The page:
Meaning of heterodyne in English:


Pronunciation /ˈhɛt(ə)rə(ʊ)dʌɪn/


  • Relating to the production of a lower frequency from the combination of two almost equal high frequencies, as used in radio transmission.

    ‘a heterodyne interferometer’
    • ‘The system achieves this by measuring the target velocity of the cylinder carrier from optical phase shift, using an optical heterodyne interferometer to exploit the temporal, rather than spatial, coherence of the laser.’
    • ‘We can modulate the detector at the same frequency as the excitation for homodyne detection - or at a slightly different frequency for heterodyne detection.’
    • ‘In heterodyne SLDV, a scanned laser beam incident on the vibrating test surface undergoes a Doppler radial frequency shift proportional to the instantaneous velocity.’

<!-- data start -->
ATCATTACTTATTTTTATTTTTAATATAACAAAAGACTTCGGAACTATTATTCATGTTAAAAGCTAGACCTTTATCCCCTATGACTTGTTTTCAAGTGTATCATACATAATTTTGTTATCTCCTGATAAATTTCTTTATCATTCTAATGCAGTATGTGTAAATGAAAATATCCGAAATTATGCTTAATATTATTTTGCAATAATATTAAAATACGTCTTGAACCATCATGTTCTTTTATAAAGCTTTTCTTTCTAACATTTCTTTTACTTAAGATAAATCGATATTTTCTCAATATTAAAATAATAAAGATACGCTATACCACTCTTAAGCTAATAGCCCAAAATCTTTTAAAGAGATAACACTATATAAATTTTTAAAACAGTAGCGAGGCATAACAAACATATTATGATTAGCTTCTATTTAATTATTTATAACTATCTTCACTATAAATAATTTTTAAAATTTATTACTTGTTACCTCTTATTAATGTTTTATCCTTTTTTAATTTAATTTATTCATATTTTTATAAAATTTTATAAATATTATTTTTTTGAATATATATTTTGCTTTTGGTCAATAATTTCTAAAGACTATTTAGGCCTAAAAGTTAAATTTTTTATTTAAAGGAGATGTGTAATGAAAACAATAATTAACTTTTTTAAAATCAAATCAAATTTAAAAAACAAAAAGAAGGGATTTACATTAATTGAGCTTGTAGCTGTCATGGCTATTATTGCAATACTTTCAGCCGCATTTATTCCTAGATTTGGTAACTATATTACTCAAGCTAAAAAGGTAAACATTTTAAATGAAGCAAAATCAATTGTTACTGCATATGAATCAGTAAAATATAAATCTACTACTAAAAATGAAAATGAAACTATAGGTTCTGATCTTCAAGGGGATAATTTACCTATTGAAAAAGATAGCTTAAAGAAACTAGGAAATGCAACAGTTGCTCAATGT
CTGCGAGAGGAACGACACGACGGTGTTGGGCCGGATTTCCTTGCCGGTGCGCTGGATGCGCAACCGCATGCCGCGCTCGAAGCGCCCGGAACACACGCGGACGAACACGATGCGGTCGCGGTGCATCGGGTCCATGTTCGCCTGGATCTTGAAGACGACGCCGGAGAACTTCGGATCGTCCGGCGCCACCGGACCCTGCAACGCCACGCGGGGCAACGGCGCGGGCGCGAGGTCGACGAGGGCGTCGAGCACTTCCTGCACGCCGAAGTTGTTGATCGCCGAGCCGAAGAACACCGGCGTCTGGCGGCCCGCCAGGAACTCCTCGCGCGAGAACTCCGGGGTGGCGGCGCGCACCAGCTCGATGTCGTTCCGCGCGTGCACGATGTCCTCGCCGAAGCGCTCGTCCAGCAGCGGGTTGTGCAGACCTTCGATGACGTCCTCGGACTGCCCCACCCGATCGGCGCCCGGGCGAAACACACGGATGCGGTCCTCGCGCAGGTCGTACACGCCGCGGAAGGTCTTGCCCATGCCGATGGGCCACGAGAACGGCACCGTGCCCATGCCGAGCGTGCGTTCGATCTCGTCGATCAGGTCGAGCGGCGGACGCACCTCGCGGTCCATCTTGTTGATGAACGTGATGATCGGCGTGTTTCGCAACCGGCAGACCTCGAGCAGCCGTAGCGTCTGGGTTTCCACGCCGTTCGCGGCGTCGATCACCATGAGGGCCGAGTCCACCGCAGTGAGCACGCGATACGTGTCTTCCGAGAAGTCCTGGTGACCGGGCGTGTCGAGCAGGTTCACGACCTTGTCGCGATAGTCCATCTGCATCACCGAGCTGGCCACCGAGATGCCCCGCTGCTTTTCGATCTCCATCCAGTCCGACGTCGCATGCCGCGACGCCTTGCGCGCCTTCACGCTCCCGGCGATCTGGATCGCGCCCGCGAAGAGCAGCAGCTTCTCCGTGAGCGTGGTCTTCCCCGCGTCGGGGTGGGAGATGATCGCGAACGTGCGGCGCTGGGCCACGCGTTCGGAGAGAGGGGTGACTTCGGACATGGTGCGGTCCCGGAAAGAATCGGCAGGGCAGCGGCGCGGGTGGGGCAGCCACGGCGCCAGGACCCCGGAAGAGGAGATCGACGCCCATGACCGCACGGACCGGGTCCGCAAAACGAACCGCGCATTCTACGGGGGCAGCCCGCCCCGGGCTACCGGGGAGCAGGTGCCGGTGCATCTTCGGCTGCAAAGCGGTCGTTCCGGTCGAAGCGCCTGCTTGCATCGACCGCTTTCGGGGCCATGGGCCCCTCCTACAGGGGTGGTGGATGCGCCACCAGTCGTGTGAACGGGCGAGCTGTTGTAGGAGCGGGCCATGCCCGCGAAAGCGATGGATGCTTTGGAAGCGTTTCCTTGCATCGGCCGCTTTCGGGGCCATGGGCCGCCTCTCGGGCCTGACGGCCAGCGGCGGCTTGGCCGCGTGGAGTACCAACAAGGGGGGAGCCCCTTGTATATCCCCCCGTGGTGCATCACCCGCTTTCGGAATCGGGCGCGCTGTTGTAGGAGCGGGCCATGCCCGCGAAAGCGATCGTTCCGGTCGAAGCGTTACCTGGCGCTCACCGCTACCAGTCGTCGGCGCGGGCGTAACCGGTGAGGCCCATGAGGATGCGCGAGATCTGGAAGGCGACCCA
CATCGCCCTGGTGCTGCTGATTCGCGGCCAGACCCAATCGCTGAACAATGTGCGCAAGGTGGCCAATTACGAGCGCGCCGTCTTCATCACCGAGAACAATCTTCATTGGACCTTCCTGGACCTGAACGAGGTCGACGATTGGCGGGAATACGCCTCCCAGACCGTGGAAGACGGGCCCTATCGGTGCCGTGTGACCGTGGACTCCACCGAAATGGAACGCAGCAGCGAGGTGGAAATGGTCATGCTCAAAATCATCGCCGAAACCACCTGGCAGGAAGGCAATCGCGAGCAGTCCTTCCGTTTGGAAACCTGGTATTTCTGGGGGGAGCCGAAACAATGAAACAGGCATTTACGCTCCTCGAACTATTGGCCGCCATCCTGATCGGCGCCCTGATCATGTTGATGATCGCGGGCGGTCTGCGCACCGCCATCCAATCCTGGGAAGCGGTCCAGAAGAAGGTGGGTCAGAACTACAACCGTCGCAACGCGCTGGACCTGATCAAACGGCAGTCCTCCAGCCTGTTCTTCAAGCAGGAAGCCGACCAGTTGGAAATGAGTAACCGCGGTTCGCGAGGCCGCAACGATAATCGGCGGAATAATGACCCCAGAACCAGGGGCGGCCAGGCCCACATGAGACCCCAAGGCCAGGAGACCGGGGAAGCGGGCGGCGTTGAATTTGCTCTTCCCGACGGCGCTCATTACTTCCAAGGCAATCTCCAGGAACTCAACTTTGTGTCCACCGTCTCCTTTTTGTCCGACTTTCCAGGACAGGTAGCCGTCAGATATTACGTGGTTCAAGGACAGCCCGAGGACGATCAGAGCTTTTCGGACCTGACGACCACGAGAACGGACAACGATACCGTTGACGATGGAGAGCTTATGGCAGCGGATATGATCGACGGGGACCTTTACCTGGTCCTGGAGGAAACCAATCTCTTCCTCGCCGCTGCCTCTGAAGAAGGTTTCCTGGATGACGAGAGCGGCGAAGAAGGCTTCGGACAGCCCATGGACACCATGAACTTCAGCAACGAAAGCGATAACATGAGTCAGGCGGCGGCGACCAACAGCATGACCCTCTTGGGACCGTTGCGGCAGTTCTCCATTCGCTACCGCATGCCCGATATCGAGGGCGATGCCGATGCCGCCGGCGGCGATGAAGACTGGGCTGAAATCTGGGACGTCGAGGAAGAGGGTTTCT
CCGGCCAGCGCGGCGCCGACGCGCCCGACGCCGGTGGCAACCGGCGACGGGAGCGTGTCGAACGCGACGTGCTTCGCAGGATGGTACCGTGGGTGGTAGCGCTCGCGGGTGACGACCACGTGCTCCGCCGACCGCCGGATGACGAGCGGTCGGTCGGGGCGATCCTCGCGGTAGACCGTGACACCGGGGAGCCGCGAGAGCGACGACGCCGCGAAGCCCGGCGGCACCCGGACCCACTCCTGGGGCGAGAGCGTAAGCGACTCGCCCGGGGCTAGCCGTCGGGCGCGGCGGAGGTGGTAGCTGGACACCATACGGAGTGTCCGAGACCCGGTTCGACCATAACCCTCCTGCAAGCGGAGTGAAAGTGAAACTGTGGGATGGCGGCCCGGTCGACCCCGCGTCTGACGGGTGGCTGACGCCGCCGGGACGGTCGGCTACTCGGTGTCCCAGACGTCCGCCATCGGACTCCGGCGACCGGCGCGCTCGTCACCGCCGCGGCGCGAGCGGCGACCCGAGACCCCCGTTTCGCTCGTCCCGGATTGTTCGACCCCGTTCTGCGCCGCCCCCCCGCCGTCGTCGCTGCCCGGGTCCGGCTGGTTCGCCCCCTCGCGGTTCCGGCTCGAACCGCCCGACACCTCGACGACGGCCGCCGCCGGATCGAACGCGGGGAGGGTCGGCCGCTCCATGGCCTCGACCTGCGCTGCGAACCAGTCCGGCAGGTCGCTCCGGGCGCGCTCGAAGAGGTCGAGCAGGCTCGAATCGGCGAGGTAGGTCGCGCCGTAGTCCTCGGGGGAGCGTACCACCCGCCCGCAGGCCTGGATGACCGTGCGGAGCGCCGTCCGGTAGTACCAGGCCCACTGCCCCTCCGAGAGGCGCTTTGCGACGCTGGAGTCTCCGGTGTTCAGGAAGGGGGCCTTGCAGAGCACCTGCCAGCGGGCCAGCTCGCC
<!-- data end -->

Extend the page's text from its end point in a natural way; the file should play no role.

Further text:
• ‘This causes the heterodyne beat intensity to oscillate at the corresponding Dopplershifted frequency.’
    • ‘In the finished models of the theremin, volume levels were controlled by means of a comparable heterodyne effect triggered by the player's other hand.’


[with object]Electronics
  • Combine (a high-frequency signal) with another to produce a lower frequency.

    as noun heterodyning ‘heterodyning converts incoming reference and test signals to 45 Mhz’
    • ‘When the two frequencies were mixed, or heterodyned, the difference between them resulted in a third frequency; it was this so-called ‘difference tone’ that was amplified and channeled to a loudspeaker.’
    • ‘When blue and green colored light are mixed, a cyan colored light can be produced by heterodyning.’
    • ‘Due to spatial frequency heterodyning, upper and lower side band information falls in the pass band of the imager.’
    • ‘This intermodulation creates an effect called heterodyning, where additive and subtractive tones, known as beat frequencies, are created.’
    • ‘This mixer heterodynes the IF against the VFO to produce a signal at 455 kc.’


Early 20th century from hetero- ‘other’ + -dyne, suffix formed irregularly from Greek dunamis ‘power’.